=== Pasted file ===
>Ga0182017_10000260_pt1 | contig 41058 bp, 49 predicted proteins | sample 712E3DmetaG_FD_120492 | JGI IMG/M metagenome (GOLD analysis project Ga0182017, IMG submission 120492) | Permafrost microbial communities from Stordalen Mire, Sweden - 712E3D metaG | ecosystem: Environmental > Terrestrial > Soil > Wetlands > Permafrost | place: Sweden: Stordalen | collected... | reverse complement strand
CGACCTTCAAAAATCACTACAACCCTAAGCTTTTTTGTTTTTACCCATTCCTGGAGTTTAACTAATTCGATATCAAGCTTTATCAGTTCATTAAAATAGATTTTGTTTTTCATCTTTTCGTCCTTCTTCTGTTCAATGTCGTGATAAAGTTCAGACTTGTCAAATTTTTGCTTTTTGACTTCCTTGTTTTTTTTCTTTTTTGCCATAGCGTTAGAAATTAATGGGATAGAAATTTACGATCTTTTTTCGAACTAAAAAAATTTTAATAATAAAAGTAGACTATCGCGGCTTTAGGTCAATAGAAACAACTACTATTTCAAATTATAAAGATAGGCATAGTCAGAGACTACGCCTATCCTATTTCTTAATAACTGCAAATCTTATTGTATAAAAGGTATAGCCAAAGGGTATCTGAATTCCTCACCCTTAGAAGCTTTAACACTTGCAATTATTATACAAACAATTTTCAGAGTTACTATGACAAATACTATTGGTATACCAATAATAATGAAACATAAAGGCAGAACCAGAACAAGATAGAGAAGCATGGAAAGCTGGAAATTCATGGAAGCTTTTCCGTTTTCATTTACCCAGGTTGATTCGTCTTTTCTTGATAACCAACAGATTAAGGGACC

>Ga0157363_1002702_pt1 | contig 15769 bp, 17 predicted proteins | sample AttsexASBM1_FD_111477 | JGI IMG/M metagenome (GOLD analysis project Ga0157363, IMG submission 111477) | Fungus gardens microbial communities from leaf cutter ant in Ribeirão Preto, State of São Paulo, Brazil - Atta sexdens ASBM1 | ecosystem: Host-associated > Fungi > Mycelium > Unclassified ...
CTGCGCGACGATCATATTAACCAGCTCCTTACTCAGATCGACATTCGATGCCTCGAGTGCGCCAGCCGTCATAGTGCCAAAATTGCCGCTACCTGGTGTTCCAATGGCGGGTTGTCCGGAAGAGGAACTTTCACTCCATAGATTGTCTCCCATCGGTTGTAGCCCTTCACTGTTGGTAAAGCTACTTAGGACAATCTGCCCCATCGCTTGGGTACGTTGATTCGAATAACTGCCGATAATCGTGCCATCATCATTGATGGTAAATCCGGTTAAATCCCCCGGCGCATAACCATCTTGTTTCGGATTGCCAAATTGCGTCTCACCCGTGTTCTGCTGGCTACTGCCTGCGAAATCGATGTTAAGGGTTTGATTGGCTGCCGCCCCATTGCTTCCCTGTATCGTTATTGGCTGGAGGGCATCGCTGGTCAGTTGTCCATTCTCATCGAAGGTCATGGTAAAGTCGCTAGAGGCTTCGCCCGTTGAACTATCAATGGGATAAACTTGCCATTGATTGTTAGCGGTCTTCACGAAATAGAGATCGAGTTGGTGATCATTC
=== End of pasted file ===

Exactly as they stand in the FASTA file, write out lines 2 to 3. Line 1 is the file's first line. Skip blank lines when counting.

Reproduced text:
CGACCTTCAAAAATCACTACAACCCTAAGCTTTTTTGTTTTTACCCATTCCTGGAGTTTAACTAATTCGATATCAAGCTTTATCAGTTCATTAAAATAGATTTTGTTTTTCATCTTTTCGTCCTTCTTCTGTTCAATGTCGTGATAAAGTTCAGACTTGTCAAATTTTTGCTTTTTGACTTCCTTGTTTTTTTTCTTTTTTGCCATAGCGTTAGAAATTAATGGGATAGAAATTTACGATCTTTTTTCGAACTAAAAAAATTTTAATAATAAAAGTAGACTATCGCGGCTTTAGGTCAATAGAAACAACTACTATTTCAAATTATAAAGATAGGCATAGTCAGAGACTACGCCTATCCTATTTCTTAATAACTGCAAATCTTATTGTATAAAAGGTATAGCCAAAGGGTATCTGAATTCCTCACCCTTAGAAGCTTTAACACTTGCAATTATTATACAAACAATTTTCAGAGTTACTATGACAAATACTATTGGTATACCAATAATAATGAAACATAAAGGCAGAACCAGAACAAGATAGAGAAGCATGGAAAGCTGGAAATTCATGGAAGCTTTTCCGTTTTCATTTACCCAGGTTGATTCGTCTTTTCTTGATAACCAACAGATTAAGGGACC

>Ga0157363_1002702_pt1 | contig 15769 bp, 17 predicted proteins | sample AttsexASBM1_FD_111477 | JGI IMG/M metagenome (GOLD analysis project Ga0157363, IMG submission 111477) | Fungus gardens microbial communities from leaf cutter ant in Ribeirão Preto, State of São Paulo, Brazil - Atta sexdens ASBM1 | ecosystem: Host-associated > Fungi > Mycelium > Unclassified ...